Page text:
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Hawaiian Airlines earns carbon credits following six-year use of P&W's engine washing system
Hawaiian Airlines earns carbon credits following six-year use of P&W's engine washing system | Hawaiian Airlines,EcoPower,VCS

(photo: Airbus)

Tue 21 Feb 2012 – Hawaiian Airlines has earned what it claims to be the first-ever aviation-based verified carbon credits, having reduced its CO2 emissions by nearly 22,000 tonnes over the past six years using Pratt & Whitney’s engine washing technology. Since its launch in 2005, the programme has saved the airline more than 2.5 million gallons of fuel, along with an estimated 26,000 gallons of water that would be have been used with traditional washing methods. The credits have been quantified and certified under the Verified Carbon Standard, the most widely used international quality-assurance system for carbon credits issued in voluntary markets.

 

“We are proud to be the first airline to receive verified carbon credits for reducing emissions,” said Hawaiian CEO Mark Dunkerley. “Importantly, engine washing with EcoPower is helping us to mitigate rising fuel costs and significantly reduce Hawaiian’s carbon footprint at the same time.”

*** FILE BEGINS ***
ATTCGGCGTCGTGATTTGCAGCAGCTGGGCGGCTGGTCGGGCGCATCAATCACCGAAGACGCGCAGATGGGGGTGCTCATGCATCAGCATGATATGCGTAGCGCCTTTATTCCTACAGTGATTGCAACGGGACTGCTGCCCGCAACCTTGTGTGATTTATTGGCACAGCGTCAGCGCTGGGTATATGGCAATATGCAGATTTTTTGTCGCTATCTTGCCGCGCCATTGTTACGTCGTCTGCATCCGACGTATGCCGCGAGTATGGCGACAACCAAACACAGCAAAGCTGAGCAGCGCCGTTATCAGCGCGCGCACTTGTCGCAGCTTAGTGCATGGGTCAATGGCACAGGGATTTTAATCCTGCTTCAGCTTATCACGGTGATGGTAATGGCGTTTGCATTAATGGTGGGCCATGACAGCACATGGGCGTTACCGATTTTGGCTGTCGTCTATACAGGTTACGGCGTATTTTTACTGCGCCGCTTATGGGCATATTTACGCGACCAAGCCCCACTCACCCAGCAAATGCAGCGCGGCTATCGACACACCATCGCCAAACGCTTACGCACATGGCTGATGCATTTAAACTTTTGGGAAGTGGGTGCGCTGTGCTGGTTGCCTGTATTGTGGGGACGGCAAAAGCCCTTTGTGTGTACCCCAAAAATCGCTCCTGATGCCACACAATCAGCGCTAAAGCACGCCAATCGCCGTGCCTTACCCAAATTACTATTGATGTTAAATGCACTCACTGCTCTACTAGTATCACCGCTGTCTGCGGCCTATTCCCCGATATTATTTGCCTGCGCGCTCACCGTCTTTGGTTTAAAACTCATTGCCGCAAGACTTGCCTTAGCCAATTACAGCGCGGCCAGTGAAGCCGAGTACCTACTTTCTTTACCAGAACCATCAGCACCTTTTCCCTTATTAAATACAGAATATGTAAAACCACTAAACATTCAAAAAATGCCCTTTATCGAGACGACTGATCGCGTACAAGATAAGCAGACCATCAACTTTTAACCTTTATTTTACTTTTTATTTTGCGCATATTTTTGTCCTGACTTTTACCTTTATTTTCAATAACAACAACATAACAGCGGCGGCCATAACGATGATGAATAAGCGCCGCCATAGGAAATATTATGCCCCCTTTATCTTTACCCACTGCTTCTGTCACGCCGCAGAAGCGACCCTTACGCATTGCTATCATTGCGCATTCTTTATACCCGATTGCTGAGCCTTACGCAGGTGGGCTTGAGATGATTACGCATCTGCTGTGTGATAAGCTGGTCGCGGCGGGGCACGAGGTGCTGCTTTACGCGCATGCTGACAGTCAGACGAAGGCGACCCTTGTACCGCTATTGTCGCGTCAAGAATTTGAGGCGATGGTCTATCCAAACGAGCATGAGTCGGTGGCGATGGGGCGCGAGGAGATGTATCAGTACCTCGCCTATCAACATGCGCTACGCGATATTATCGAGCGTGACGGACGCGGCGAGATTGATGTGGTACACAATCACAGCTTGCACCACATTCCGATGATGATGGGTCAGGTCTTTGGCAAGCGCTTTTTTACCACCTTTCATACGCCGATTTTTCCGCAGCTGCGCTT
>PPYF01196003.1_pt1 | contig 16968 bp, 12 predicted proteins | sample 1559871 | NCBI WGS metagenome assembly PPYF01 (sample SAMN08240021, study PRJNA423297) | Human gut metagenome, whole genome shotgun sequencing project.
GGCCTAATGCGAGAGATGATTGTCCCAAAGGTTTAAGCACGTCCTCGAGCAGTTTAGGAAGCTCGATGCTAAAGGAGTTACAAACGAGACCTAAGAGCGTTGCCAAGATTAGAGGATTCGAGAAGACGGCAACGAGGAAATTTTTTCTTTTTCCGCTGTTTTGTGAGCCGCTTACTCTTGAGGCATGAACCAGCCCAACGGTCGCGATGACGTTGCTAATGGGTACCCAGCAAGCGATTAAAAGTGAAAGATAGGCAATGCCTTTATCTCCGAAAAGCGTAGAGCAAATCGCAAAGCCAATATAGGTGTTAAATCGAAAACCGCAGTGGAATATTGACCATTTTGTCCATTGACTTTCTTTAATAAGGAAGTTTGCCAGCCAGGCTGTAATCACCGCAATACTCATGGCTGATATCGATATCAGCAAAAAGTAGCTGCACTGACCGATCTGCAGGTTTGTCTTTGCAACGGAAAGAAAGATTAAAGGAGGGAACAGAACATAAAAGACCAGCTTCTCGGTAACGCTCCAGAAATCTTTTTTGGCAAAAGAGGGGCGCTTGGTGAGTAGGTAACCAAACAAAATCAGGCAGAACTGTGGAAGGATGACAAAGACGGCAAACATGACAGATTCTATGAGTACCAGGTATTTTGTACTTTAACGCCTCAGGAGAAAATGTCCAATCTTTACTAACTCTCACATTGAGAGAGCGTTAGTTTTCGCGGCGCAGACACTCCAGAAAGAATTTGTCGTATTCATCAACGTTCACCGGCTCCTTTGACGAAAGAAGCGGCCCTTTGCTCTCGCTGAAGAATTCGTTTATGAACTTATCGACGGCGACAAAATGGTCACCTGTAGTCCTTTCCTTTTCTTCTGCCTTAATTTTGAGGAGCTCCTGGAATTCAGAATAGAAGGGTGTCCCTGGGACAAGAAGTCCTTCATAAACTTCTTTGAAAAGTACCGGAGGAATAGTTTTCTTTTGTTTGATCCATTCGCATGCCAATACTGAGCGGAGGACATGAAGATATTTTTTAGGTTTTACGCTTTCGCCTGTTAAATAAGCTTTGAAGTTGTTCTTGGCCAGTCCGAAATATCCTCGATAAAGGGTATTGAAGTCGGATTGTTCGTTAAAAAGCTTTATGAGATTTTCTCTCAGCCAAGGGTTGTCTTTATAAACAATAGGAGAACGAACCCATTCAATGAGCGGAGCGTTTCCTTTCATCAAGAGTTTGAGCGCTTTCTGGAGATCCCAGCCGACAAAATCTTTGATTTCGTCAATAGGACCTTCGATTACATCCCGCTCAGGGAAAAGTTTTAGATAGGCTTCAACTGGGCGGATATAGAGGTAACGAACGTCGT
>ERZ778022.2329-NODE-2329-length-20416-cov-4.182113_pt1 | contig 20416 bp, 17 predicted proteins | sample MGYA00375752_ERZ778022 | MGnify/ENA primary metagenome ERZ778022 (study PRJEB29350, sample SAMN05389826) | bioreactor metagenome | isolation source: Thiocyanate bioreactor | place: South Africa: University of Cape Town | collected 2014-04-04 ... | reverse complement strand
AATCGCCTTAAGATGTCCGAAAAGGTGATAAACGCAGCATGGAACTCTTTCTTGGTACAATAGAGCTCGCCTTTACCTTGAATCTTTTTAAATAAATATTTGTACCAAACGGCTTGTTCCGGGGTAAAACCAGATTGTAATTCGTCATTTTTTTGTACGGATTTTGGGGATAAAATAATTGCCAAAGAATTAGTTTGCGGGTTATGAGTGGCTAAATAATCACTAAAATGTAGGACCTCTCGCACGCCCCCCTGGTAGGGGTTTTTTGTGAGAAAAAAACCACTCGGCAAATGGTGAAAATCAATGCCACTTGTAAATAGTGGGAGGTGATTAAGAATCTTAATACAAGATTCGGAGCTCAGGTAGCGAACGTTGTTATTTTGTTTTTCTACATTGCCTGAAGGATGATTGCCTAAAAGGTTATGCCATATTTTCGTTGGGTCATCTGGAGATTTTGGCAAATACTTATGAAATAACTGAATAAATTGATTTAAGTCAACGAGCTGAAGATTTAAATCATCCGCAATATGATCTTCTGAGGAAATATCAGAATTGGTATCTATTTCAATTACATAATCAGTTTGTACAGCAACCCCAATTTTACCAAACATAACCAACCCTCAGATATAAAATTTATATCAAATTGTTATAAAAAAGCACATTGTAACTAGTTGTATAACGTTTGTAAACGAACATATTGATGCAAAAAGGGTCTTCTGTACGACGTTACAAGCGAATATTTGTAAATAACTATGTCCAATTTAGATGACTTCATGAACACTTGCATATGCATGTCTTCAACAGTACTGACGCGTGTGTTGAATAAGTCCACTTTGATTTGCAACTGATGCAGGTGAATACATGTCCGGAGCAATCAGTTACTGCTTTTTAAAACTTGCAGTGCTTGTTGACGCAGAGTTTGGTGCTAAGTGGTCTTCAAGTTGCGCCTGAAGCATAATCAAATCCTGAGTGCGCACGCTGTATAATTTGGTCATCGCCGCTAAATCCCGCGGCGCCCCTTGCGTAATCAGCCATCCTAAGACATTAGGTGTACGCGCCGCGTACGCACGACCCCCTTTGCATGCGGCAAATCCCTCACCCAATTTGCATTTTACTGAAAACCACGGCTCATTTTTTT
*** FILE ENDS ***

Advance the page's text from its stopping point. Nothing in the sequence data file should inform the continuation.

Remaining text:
The airline was the first customer to use the system, which, says Pratt & Whitney, can reduce fuel burn by up to 1.2%. It uses pure, atomised water to wash aircraft engines in a closed-loop system that filters contaminants and reuses the water, eliminating potential contaminant runoff.

 

As well as commitments to acquire a fleet of new, more efficient aircraft valued at more than $8 billion, Hawaiian has also installed performance-enhancing, fuel-saving winglets on its existing wide-body fleet as well as lighter passenger seats and service carts. It is also employing a variety of other fuel conservation measures, as well as increased recycling of waste materials and use of renewable and biodegradable resources in onboard meal packaging and utensils.

 

The Verified Carbon Standard (VCS), based in Washington DC, was founded in 2005 by the Climate Group, the International Emissions Trading Association and the World Business Council for Sustainable Development. Projects use VCS requirements to ensure their carbon reductions meet accepted quality standards and are independently verified, uniquely numbered and transparently listed in a central database. VCS says this ensures businesses and consumers can trust and confirm the history of every Verified Carbon Unit (VCU) from issuance to retirement.

 

 

Links:

Hawaiian Airlines

Verified Carbon Standard

Pratt & Whitney EcoPower



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